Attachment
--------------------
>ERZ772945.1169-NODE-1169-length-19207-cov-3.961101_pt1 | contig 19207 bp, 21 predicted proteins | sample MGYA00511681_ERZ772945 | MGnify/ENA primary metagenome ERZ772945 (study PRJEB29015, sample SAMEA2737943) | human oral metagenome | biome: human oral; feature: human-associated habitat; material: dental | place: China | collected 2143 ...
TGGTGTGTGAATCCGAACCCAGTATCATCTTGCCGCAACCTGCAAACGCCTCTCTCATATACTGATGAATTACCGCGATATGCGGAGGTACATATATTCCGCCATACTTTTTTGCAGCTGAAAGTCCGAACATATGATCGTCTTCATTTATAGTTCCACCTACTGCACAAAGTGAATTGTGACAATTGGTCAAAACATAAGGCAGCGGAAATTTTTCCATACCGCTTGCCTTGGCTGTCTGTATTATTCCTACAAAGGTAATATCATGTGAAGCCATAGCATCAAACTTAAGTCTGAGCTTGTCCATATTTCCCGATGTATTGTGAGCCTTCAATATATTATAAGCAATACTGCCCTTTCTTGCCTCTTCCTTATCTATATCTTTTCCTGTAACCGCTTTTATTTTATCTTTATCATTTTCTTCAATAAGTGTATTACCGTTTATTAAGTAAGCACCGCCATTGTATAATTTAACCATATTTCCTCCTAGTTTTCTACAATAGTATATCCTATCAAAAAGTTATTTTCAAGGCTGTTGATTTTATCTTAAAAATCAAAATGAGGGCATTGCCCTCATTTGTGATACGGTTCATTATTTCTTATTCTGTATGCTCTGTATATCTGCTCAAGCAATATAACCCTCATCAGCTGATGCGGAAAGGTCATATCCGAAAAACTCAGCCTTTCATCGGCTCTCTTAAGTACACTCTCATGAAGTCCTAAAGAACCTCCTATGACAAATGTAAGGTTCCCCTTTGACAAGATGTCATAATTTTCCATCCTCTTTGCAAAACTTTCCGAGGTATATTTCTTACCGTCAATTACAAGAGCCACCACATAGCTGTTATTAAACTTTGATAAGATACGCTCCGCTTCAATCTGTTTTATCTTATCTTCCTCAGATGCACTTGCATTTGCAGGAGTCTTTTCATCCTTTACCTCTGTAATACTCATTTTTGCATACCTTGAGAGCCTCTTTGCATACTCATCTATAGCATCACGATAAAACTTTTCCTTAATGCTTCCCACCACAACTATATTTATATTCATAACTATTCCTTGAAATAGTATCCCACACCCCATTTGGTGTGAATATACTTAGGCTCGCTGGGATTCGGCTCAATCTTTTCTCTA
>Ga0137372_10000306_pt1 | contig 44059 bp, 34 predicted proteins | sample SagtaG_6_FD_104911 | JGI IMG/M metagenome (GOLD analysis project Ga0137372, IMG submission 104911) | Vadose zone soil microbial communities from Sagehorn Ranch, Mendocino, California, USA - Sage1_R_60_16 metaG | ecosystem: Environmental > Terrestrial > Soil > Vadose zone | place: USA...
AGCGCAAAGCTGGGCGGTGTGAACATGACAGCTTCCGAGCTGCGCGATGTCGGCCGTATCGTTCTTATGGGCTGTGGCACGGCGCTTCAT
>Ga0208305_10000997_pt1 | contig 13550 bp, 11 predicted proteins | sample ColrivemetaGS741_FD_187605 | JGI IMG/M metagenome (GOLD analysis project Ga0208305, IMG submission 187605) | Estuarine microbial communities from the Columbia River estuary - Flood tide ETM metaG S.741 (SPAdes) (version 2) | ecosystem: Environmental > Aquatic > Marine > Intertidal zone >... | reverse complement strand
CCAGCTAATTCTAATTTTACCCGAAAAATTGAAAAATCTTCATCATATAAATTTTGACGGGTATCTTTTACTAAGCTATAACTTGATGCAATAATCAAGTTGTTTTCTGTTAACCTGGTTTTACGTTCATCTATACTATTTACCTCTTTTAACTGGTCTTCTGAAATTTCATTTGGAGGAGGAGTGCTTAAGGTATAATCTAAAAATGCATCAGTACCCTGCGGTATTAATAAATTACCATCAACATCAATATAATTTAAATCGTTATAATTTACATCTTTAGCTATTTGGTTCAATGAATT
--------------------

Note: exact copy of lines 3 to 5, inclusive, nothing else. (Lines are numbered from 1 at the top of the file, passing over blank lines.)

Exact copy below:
>Ga0137372_10000306_pt1 | contig 44059 bp, 34 predicted proteins | sample SagtaG_6_FD_104911 | JGI IMG/M metagenome (GOLD analysis project Ga0137372, IMG submission 104911) | Vadose zone soil microbial communities from Sagehorn Ranch, Mendocino, California, USA - Sage1_R_60_16 metaG | ecosystem: Environmental > Terrestrial > Soil > Vadose zone | place: USA...
AGCGCAAAGCTGGGCGGTGTGAACATGACAGCTTCCGAGCTGCGCGATGTCGGCCGTATCGTTCTTATGGGCTGTGGCACGGCGCTTCAT
>Ga0208305_10000997_pt1 | contig 13550 bp, 11 predicted proteins | sample ColrivemetaGS741_FD_187605 | JGI IMG/M metagenome (GOLD analysis project Ga0208305, IMG submission 187605) | Estuarine microbial communities from the Columbia River estuary - Flood tide ETM metaG S.741 (SPAdes) (version 2) | ecosystem: Environmental > Aquatic > Marine > Intertidal zone >... | reverse complement strand